How do we make decisions that govern our actions? In simple philosophical terms, practical reason is used when we decide how to act or determine a plan of action. Immanuel Kant (1724–1804) was a German philosopher who, through his work 'The Critique of Pure Reason', sought to explain the relationship between reason and human experience. Practical reason continues to be of primary importance in the debate of moral philosophy. Yet, Kant's new concept of modern ethics has not been thoroughly investigated. The EU-funded PRACTICALREASON project therefore did just that through philosophical analysis and historical reconstruction. Kant's vocabulary and how it developed as well as how he linked his notion of practical reason and his thesis on the bases of moral demands was the project's primary focus. The project identified that the way Kant re-defined practical reason needs to be seen as more than merely an issue of terminology. Rather, it is justification towards a new mode of moral rationalism. This entails linking moral knowledge with moral obligation. One of the arguments made was that Kant's theory was a rationalist one from the start, as opposed to sentimental as is usually portrayed. Linking the development of Kant's concept of practical reason with his views on a human's moral status, dignity and conscience was also a main focus. These also are areas that had not been fully examined. Kant's views of conscience compared to those of his contemporaries constituted a main segment of the research. At the time, the notion of conscience was seen in two ways. One of them was that it is the mechanism of the mind giving direct understanding of good versus bad. The other was that conscience has a role of assessing or judging people's actions. Kant argued for the first of the two. That is, that conscience plays an important role in the decision-making procedure rather than after the decision is made. Research findings contribute to the current debate on Kant's ethics, providing a historical perspective as well as a focus on the foundations of morality.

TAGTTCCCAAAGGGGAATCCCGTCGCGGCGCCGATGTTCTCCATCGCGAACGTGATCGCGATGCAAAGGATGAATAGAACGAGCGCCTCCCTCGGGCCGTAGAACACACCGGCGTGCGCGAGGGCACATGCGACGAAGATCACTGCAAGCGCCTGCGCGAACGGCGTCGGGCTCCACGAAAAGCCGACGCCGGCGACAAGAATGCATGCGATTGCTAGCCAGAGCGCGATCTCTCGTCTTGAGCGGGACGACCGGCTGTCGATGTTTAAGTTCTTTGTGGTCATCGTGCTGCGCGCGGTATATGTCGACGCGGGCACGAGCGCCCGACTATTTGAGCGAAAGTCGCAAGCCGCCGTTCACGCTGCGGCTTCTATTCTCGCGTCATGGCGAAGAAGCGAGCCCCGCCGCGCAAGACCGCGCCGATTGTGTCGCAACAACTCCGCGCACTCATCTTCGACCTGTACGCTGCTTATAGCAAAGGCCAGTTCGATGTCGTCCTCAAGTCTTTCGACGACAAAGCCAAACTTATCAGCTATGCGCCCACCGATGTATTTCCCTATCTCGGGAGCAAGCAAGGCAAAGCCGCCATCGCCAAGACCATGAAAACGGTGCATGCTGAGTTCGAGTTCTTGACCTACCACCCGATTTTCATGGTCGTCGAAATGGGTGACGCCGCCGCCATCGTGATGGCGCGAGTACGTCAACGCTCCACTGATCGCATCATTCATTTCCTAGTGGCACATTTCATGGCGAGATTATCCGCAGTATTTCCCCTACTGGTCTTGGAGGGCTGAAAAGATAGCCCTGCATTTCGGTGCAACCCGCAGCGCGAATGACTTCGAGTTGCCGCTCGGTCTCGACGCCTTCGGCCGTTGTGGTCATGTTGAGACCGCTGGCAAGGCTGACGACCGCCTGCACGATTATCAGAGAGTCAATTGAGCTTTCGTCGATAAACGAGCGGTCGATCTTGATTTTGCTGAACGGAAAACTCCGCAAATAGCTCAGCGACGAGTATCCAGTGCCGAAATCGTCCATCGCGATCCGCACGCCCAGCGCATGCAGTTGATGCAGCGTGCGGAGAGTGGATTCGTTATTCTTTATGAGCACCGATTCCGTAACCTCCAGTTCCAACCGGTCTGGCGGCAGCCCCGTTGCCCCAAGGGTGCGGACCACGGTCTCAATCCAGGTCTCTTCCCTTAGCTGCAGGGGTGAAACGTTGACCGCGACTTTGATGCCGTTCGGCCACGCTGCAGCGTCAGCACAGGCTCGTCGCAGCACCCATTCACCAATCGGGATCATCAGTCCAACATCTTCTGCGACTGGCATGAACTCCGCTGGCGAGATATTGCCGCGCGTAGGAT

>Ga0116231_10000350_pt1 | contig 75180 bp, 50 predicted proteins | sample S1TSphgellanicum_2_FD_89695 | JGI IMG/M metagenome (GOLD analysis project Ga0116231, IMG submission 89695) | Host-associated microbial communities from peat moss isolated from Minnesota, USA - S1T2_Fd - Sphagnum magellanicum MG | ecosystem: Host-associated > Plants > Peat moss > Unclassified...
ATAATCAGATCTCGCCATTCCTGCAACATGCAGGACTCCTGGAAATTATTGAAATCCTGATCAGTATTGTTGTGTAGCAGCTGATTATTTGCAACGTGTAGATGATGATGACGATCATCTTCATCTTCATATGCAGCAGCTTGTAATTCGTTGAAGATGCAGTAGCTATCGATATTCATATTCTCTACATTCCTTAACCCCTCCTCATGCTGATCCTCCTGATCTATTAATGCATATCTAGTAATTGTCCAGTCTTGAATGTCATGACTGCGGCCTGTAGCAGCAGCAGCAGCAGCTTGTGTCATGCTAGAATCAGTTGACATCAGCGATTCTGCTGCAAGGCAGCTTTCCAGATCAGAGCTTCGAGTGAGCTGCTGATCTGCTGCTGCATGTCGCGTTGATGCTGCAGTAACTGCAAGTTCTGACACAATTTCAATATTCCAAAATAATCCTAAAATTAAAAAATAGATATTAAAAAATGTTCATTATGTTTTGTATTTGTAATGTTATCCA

Practical reason, moral philosophy, Immanuel Kant, modern ethics, moral rationalism, conscience, morality